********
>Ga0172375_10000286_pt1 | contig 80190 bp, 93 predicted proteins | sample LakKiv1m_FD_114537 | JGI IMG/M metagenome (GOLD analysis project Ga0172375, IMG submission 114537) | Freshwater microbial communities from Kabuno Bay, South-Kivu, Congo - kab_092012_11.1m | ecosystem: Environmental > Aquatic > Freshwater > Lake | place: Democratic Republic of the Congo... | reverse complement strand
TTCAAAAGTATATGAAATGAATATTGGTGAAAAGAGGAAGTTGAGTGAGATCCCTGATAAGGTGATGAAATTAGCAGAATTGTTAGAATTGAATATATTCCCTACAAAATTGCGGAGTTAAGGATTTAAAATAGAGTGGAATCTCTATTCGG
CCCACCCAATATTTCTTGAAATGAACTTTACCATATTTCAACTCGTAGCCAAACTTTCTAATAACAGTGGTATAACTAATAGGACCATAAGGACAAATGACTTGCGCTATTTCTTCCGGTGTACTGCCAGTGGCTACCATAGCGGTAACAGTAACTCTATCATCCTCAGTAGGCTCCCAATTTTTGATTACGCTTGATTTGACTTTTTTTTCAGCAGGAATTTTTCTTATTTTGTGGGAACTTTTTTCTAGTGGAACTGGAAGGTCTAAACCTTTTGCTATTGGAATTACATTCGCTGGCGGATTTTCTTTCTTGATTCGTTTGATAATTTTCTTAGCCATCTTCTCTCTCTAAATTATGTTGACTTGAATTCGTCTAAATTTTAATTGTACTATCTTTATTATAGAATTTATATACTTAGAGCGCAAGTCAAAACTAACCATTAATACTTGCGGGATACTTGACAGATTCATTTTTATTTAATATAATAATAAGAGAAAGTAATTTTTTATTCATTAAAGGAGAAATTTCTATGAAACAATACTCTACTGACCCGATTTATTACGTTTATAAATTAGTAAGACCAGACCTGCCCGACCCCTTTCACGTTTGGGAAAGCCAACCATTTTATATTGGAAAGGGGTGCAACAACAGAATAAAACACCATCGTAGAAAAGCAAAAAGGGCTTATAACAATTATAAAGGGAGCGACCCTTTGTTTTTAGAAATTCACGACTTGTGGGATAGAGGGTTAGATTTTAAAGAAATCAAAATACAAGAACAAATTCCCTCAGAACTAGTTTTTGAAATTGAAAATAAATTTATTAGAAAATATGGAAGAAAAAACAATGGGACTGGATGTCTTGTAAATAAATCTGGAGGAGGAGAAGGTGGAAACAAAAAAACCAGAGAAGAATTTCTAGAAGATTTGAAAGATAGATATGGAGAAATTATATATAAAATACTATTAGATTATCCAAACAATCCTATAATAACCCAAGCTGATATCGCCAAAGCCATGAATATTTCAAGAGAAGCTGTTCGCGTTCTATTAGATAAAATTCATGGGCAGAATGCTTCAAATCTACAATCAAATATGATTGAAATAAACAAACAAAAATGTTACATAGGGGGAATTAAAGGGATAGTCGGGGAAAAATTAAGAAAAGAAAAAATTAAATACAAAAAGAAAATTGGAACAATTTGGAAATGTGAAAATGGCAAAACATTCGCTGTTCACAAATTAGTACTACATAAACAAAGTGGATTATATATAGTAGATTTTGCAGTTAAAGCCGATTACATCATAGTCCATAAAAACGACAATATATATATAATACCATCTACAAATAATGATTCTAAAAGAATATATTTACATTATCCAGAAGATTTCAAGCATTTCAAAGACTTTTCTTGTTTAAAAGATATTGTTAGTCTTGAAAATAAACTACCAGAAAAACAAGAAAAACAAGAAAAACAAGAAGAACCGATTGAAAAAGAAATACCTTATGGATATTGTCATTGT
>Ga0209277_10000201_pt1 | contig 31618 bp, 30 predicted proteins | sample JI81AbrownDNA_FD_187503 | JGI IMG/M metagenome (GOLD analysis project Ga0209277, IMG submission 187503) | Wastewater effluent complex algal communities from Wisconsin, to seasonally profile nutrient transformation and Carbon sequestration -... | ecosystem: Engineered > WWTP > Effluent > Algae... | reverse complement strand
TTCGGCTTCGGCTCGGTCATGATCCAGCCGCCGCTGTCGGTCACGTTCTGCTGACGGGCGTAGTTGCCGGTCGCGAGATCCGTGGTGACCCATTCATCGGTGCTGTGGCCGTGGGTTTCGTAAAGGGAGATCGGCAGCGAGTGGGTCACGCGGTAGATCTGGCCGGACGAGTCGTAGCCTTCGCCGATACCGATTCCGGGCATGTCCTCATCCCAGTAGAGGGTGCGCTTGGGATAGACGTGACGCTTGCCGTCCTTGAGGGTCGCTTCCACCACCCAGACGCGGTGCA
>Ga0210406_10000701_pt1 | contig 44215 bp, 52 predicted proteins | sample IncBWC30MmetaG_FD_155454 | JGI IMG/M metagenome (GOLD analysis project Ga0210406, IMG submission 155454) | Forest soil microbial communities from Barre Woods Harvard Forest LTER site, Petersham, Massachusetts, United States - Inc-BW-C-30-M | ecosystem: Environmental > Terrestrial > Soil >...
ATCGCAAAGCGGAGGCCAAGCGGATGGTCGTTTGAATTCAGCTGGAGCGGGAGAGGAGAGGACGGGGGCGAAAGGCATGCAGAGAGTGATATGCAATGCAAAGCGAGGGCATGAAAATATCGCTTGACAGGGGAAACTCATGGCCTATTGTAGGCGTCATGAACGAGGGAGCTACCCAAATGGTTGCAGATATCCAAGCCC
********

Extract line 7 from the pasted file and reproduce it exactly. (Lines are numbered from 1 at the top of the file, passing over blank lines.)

ATCGCAAAGCGGAGGCCAAGCGGATGGTCGTTTGAATTCAGCTGGAGCGGGAGAGGAGAGGACGGGGGCGAAAGGCATGCAGAGAGTGATATGCAATGCAAAGCGAGGGCATGAAAATATCGCTTGACAGGGGAAACTCATGGCCTATTGTAGGCGTCATGAACGAGGGAGCTACCCAAATGGTTGCAGATATCCAAGCCC